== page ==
This profile on C.C. Myers is a good example of leading from the front but even more than that it shows that speed begets speed.
I’m not that negative about the Dominic Cummings job ad, because:
- Unlike a lot of people in governments everywhere, he seems to have a clue what he is doing.
- That a person who’s winning would quote Boyd is not a coincidence.
- Using a blog in this way (or Trump tweeting like he does) is the direct e-government that everybody has always been asking for. Not so fun now that we have it, is it?
- Governments and institutions are breaking or already are broken in this age. They do need large scale overhaul.
This is even worse in Germany where the institutions are bigger and the ahistorical denial of reality is immense. It’s going to be really ugly when they go down.
- A city like Berlin, that can’t get anything done to save its life, would probably be massively improved by this approach. Our local government here can’t find its own asshole without help from McKinsey. Please somebody do this for Berlin.
Not surprisingly I agree with these reasons to do give management a try. It can be a very rewarding thing for the right person at the right place/time.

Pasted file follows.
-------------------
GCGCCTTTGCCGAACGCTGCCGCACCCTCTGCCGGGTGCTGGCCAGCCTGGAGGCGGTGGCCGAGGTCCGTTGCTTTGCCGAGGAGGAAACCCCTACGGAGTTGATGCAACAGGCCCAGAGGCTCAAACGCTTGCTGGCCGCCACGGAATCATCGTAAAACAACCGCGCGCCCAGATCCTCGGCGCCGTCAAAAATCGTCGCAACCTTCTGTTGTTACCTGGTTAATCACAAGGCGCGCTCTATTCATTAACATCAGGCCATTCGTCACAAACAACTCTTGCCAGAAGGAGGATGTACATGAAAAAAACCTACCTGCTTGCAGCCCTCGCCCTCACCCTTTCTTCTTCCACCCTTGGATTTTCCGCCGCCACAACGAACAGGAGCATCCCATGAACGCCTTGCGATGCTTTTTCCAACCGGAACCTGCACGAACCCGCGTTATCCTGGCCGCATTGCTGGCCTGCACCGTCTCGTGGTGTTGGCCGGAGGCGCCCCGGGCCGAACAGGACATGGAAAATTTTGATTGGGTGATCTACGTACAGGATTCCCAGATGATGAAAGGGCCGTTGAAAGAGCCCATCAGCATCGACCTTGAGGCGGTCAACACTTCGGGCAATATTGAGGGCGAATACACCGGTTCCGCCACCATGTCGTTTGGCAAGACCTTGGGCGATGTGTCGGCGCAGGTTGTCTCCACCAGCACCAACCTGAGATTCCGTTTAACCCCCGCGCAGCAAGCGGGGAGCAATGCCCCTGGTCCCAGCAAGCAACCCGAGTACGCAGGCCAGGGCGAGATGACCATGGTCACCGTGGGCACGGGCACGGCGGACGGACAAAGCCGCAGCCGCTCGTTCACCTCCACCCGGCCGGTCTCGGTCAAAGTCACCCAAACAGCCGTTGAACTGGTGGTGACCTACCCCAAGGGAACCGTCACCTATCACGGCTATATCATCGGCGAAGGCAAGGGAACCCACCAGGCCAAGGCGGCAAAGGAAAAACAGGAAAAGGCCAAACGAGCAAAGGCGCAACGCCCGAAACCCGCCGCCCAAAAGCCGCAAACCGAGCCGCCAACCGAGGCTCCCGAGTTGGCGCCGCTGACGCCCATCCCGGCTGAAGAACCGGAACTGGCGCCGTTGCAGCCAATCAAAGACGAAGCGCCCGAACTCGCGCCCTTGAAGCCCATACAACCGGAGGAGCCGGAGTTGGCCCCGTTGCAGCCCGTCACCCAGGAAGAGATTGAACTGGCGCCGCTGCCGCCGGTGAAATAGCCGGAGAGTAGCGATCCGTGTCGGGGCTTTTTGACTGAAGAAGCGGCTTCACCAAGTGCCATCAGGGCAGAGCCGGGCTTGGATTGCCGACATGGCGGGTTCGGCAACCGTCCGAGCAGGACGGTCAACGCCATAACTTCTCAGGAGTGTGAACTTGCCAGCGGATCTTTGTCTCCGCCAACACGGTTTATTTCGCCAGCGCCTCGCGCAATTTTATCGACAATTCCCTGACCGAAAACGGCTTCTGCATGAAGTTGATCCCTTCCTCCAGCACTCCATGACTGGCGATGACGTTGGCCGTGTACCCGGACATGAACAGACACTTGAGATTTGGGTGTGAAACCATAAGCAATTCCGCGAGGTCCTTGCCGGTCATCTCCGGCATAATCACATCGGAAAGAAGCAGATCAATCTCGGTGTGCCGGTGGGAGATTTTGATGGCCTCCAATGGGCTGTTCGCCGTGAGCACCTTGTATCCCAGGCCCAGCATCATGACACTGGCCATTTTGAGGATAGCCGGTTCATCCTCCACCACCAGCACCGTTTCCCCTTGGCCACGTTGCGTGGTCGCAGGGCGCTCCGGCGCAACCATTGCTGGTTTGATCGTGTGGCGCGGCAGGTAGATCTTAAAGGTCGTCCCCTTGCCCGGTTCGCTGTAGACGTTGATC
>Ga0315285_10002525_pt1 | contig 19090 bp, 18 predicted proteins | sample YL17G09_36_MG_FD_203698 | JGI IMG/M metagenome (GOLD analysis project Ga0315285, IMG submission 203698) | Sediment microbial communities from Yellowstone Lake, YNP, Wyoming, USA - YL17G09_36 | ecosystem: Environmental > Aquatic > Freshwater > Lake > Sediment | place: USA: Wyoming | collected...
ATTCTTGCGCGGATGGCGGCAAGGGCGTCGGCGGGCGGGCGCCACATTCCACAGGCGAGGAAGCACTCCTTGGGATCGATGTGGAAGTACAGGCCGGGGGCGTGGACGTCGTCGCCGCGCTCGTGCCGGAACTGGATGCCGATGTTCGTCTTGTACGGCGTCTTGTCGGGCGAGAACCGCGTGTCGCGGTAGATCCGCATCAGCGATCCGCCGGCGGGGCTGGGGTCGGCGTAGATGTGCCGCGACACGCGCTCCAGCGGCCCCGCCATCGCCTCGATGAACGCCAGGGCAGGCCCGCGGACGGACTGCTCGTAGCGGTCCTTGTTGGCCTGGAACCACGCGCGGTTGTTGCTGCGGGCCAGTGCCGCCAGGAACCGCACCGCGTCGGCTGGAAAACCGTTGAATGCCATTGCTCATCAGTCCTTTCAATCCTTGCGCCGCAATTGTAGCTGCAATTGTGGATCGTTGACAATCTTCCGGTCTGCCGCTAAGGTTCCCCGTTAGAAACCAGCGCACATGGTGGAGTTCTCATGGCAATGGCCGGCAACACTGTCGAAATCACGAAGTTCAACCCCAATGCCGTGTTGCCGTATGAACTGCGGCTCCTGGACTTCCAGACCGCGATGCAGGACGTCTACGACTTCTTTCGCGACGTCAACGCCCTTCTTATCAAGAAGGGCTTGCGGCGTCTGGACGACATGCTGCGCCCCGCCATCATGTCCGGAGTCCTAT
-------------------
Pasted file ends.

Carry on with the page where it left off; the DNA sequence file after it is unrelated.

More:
A bunch of very relevant guidelines of how to setup a product team at various stages of a company from the CPO of Credit Karma.
The difference between peacetime and wartime productivity is when things are so explosive and all your systems break down and when you get out the other side everything is changed. It’s an essential and very educational mode.
I started reading this article on WeChat which turned into a convincing takedown of design thinking’s incrementalism and lack of vision.
A good summary of Grove’s High Output Management and a strong argument to read it: “To paraphrase the book, the job of an executive is: to define and enforce culture and values for their whole organization, and to ratify good decisions.”
I usually say that application development (mobile and otherwise) is a solved problem but once you go to any kind of scale, you run into all of these operational issues which keep things interesting.
By a solved problem, I mean that figuring out what to build and building it is by now, for an experienced team, a linear endeavor. Aligning the rest of the organization to be able to do this, however, not so much.
A thorough and very useful teardown by Lara Hogan of management at the various levels of indirection.
‘IC work: hahaha’ indeed; I haven’t written a line of production code in a while now.
I’m doing all of this instinctively but it’s nice to have written out what you could do as part of leadership development within your organization.